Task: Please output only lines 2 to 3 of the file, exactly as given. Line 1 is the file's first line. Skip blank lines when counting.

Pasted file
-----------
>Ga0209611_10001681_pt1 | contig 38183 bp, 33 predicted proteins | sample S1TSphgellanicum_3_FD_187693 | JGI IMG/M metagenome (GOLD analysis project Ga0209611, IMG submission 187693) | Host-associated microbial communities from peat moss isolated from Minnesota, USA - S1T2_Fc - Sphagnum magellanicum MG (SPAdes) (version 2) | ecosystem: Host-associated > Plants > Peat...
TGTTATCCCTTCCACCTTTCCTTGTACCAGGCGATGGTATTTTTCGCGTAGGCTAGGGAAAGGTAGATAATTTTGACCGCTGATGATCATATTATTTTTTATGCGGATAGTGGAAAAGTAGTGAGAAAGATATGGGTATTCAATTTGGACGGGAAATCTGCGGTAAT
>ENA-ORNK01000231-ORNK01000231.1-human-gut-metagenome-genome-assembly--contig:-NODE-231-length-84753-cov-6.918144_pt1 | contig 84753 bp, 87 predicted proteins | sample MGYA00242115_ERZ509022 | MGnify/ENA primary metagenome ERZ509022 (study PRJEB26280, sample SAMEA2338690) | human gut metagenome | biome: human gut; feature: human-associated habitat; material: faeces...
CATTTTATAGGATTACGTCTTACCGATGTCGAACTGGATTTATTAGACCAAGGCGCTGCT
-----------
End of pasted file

TGTTATCCCTTCCACCTTTCCTTGTACCAGGCGATGGTATTTTTCGCGTAGGCTAGGGAAAGGTAGATAATTTTGACCGCTGATGATCATATTATTTTTTATGCGGATAGTGGAAAAGTAGTGAGAAAGATATGGGTATTCAATTTGGACGGGAAATCTGCGGTAAT
>ENA-ORNK01000231-ORNK01000231.1-human-gut-metagenome-genome-assembly--contig:-NODE-231-length-84753-cov-6.918144_pt1 | contig 84753 bp, 87 predicted proteins | sample MGYA00242115_ERZ509022 | MGnify/ENA primary metagenome ERZ509022 (study PRJEB26280, sample SAMEA2338690) | human gut metagenome | biome: human gut; feature: human-associated habitat; material: faeces...